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Trump Warns Of Political Violence In New Supreme Court Filing In Attempt To Sway Decision

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Former president Donald Trump has amplified his rhetoric amid his legal battle to return to the White House. (Archive)
Former president Donald Trump has amplified his rhetoric amid his legal battle to return to the White House. (Archive)

In brazen legal maneuver, former President Donald Trump has filed court documents, accompanied by warnings of potential “chaos and bedlam” if he is excluded from the Colorado ballot. The threatening language used by Trump is raising eyebrows, with many interpreting it as an attempt to sway the court’s decision in his favor.

Trump, facing the possibility of being excluded from the Colorado ballot due to his alleged connection to the Capitol violence on Jan. 6, 2021, is urging the Supreme Court to swiftly intervene in the ongoing efforts to disqualify him from the presidential ballot, asserting that such efforts could disenfranchise millions of Americans.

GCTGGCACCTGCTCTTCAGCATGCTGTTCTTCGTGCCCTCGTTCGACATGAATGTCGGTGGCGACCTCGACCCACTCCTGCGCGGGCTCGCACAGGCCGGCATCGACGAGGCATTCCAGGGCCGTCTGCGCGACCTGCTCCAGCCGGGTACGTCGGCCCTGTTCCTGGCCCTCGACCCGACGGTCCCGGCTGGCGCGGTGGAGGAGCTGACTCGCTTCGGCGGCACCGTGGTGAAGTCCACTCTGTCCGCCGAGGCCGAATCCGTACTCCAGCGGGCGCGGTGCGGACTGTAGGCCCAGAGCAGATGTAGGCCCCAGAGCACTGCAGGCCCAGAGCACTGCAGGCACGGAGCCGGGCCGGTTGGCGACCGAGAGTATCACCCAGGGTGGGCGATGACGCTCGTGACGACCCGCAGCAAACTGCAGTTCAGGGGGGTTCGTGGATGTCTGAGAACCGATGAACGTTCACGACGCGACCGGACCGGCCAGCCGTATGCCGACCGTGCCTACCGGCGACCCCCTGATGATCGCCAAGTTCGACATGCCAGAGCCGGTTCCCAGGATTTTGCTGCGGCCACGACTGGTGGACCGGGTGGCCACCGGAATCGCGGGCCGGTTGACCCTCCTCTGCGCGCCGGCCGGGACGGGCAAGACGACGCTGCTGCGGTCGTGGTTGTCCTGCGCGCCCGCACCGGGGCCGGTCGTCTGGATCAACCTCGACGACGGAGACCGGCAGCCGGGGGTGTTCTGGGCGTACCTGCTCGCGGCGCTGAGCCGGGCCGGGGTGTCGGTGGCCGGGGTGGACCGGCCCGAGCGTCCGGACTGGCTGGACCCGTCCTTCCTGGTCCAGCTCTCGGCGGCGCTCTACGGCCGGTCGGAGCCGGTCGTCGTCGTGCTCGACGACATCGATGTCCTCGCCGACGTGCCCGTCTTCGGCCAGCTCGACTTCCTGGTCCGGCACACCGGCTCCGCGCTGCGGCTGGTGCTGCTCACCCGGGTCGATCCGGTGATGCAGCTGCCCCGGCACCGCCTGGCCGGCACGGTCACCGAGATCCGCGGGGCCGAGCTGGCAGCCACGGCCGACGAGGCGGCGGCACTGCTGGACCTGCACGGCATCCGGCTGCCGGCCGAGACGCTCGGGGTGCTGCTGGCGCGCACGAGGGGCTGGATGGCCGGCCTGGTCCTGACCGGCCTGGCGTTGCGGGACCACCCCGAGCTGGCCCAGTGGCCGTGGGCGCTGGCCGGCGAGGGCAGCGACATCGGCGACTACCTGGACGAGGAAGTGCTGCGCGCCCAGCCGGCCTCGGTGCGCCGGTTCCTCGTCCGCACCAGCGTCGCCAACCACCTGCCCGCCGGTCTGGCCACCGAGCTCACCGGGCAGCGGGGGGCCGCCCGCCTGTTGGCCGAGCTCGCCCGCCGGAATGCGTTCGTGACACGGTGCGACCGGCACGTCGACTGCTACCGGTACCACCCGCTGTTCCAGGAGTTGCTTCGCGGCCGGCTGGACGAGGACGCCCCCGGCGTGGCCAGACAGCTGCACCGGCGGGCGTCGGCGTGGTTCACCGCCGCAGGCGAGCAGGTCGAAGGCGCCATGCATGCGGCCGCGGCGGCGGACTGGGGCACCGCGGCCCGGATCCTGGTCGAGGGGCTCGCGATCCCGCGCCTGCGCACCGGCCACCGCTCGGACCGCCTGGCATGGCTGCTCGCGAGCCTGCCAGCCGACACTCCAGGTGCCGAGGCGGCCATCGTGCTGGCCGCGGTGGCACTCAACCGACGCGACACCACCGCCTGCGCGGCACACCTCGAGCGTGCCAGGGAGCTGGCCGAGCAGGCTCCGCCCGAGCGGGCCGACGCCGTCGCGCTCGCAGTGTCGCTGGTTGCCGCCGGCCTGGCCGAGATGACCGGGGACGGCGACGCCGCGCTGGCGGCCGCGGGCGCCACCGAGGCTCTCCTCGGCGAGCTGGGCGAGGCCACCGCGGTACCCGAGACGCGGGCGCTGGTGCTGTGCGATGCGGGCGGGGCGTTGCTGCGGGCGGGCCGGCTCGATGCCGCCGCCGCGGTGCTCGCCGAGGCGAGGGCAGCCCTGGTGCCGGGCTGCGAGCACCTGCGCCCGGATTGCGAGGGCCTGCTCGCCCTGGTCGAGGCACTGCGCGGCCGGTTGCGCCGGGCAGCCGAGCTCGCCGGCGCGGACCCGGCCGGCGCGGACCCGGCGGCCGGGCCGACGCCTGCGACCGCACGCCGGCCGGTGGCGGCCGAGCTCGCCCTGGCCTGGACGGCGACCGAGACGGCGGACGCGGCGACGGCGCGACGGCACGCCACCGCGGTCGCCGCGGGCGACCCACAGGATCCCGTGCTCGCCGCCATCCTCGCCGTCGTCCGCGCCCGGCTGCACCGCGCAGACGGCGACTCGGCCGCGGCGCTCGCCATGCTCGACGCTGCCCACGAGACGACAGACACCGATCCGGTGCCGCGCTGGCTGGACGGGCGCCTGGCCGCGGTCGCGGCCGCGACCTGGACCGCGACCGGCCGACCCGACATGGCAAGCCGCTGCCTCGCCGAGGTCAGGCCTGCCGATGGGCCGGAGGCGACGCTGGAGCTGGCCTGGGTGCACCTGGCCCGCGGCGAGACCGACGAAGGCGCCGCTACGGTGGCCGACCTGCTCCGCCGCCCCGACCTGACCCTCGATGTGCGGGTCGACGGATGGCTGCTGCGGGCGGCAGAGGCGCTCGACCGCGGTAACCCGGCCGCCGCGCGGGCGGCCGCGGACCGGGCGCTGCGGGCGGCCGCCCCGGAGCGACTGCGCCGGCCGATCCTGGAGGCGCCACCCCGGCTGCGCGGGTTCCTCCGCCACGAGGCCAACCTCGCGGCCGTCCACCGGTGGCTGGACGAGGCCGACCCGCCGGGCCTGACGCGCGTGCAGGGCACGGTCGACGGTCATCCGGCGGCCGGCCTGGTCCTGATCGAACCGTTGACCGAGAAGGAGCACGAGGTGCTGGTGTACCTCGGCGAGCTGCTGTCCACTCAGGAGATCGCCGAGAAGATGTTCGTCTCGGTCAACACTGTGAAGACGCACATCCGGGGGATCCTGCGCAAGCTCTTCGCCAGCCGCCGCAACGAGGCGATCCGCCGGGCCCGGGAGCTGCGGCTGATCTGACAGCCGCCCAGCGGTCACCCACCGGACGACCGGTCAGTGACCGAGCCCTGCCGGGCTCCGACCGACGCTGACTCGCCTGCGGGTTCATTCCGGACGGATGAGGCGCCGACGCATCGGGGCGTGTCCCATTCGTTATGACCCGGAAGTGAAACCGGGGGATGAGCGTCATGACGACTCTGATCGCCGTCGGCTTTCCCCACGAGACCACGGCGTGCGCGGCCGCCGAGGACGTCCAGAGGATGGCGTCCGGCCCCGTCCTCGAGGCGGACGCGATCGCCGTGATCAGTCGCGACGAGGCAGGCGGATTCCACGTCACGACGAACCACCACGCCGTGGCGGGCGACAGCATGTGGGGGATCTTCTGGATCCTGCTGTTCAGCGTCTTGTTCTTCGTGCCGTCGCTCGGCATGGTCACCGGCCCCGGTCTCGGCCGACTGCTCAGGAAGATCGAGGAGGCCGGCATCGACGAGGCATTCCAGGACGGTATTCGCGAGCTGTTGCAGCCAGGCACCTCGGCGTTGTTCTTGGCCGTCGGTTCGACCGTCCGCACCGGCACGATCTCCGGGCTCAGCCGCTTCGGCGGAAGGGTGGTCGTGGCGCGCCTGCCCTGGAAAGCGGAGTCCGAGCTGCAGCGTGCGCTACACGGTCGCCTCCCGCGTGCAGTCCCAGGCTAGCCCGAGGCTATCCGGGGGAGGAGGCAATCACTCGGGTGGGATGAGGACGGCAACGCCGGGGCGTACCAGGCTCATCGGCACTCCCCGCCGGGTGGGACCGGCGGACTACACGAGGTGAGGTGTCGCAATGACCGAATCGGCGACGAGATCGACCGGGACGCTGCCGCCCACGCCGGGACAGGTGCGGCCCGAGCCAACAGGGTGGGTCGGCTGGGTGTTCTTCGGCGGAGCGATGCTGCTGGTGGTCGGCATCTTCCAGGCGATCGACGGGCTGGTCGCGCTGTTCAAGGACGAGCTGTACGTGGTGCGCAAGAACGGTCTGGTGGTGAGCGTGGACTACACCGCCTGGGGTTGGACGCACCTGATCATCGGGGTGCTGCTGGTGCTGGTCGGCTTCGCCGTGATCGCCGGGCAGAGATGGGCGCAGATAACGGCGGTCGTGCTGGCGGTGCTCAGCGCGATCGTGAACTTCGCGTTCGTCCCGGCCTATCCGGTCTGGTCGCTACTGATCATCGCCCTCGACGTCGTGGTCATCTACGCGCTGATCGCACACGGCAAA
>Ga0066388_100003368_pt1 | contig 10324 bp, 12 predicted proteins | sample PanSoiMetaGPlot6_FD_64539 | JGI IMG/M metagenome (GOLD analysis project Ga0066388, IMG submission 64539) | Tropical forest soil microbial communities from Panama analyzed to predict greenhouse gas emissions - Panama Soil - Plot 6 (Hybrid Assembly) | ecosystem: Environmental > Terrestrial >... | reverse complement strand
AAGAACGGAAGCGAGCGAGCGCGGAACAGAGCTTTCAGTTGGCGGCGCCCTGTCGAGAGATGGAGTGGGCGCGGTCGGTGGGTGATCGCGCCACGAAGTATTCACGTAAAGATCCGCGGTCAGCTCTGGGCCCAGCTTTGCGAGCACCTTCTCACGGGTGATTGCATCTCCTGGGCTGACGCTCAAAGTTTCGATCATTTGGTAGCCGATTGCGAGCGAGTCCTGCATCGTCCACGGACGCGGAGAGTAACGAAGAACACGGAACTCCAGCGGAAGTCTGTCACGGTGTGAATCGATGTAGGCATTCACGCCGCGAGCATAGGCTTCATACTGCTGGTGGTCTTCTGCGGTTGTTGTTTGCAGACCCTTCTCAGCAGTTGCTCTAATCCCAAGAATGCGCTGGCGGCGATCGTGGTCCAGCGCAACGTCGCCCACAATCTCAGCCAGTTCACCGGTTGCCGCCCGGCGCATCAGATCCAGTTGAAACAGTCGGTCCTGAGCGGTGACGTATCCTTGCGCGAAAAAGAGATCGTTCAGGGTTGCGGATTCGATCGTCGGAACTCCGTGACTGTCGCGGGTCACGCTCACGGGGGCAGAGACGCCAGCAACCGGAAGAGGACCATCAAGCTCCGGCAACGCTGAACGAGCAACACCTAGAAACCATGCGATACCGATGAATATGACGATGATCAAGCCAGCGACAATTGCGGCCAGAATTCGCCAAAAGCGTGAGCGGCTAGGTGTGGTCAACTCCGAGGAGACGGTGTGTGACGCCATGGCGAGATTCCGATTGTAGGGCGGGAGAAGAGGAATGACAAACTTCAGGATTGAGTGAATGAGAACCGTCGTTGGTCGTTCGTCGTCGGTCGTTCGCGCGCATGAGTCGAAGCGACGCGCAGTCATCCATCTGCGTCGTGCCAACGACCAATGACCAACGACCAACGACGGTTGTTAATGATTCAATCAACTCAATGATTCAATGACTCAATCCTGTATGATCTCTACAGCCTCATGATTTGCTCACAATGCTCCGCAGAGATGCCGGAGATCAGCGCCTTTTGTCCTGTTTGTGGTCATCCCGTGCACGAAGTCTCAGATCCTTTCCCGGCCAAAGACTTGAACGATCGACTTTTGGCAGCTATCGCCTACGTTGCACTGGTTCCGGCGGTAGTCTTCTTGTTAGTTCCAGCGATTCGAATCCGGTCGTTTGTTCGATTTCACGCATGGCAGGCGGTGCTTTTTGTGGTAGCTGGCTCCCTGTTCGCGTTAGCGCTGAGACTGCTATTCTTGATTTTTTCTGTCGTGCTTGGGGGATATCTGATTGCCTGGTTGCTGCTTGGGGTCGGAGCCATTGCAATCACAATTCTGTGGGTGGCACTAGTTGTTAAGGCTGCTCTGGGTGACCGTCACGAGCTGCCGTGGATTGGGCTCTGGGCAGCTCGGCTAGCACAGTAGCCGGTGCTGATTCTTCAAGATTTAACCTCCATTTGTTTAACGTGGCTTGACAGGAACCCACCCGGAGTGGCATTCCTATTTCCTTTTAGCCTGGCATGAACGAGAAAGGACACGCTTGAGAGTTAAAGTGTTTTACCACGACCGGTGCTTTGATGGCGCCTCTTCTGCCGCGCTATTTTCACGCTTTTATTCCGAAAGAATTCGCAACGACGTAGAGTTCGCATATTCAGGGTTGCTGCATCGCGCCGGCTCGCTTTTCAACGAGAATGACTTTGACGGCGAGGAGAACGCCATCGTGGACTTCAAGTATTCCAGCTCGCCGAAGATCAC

His filing, strategically timed ahead of the Feb. 8 oral arguments, emphasizes the urgent need for a “swift and decisive end” to the disqualification attempts.

The former president, who has been engaged in civil trials for business fraud and defamation, has not confirmed his attendance at the oral arguments, where he would face three justices he appointed.

The Colorado Supreme Court’s recent ruling, in a tight 4-3 split decision, determined that Trump is ineligible for another term and should be barred from the state’s primary ballot. This decision, based on a provision in the 14th Amendment, is now under appeal, along with a similar ruling in Maine.

The news takes an intriguing turn as different states reach divergent conclusions on Trump’s eligibility. California Secretary of State Shirley Weber, a Democrat, has openly expressed her intention to include Trump on her state’s primary ballot. Meanwhile, Supreme courts in Michigan and Minnesota have ruled in favor of Trump remaining on the ballots in those states.

Trump’s legal arguments, asserting that the insurrection provision of the 14th Amendment doesn’t apply to former presidents, are now being closely scrutinized. Critics argue that Trump’s warnings of potential chaos in his court filing might be a calculated move to influence the Supreme Court’s decision in his favor, adding a political twist to the unfolding legal drama.

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